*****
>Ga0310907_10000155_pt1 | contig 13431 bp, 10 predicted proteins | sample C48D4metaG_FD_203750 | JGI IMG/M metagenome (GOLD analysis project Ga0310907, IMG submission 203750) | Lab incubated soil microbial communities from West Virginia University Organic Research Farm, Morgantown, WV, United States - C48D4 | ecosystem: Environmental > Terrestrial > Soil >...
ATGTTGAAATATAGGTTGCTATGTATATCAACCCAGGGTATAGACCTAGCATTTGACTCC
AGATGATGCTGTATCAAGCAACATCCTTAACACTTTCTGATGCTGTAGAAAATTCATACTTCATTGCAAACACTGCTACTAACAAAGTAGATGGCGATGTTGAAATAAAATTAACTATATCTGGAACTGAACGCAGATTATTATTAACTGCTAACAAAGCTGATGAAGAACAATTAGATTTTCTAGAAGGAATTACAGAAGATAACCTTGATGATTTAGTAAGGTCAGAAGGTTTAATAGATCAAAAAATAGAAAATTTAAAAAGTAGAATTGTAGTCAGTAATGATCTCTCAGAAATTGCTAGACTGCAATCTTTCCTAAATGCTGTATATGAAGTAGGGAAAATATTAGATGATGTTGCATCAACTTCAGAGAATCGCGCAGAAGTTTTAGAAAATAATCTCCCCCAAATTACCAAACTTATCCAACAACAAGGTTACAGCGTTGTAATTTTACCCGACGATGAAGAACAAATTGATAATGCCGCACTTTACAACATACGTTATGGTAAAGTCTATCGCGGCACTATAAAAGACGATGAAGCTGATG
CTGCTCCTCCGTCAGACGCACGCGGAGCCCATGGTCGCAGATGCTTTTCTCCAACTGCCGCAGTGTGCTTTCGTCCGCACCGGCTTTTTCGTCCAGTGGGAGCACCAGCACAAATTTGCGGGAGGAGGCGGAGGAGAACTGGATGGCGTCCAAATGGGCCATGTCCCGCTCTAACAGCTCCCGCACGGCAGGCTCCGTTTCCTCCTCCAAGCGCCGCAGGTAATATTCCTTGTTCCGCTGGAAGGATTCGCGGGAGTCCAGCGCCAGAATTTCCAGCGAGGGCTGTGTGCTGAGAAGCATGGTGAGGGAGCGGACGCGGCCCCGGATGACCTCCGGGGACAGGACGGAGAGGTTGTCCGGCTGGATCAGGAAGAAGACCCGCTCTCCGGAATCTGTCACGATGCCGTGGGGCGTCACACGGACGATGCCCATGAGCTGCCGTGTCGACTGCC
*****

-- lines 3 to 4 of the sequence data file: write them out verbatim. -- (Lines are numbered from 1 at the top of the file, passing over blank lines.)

AGATGATGCTGTATCAAGCAACATCCTTAACACTTTCTGATGCTGTAGAAAATTCATACTTCATTGCAAACACTGCTACTAACAAAGTAGATGGCGATGTTGAAATAAAATTAACTATATCTGGAACTGAACGCAGATTATTATTAACTGCTAACAAAGCTGATGAAGAACAATTAGATTTTCTAGAAGGAATTACAGAAGATAACCTTGATGATTTAGTAAGGTCAGAAGGTTTAATAGATCAAAAAATAGAAAATTTAAAAAGTAGAATTGTAGTCAGTAATGATCTCTCAGAAATTGCTAGACTGCAATCTTTCCTAAATGCTGTATATGAAGTAGGGAAAATATTAGATGATGTTGCATCAACTTCAGAGAATCGCGCAGAAGTTTTAGAAAATAATCTCCCCCAAATTACCAAACTTATCCAACAACAAGGTTACAGCGTTGTAATTTTACCCGACGATGAAGAACAAATTGATAATGCCGCACTTTACAACATACGTTATGGTAAAGTCTATCGCGGCACTATAAAAGACGATGAAGCTGATG
CTGCTCCTCCGTCAGACGCACGCGGAGCCCATGGTCGCAGATGCTTTTCTCCAACTGCCGCAGTGTGCTTTCGTCCGCACCGGCTTTTTCGTCCAGTGGGAGCACCAGCACAAATTTGCGGGAGGAGGCGGAGGAGAACTGGATGGCGTCCAAATGGGCCATGTCCCGCTCTAACAGCTCCCGCACGGCAGGCTCCGTTTCCTCCTCCAAGCGCCGCAGGTAATATTCCTTGTTCCGCTGGAAGGATTCGCGGGAGTCCAGCGCCAGAATTTCCAGCGAGGGCTGTGTGCTGAGAAGCATGGTGAGGGAGCGGACGCGGCCCCGGATGACCTCCGGGGACAGGACGGAGAGGTTGTCCGGCTGGATCAGGAAGAAGACCCGCTCTCCGGAATCTGTCACGATGCCGTGGGGCGTCACACGGACGATGCCCATGAGCTGCCGTGTCGACTGCC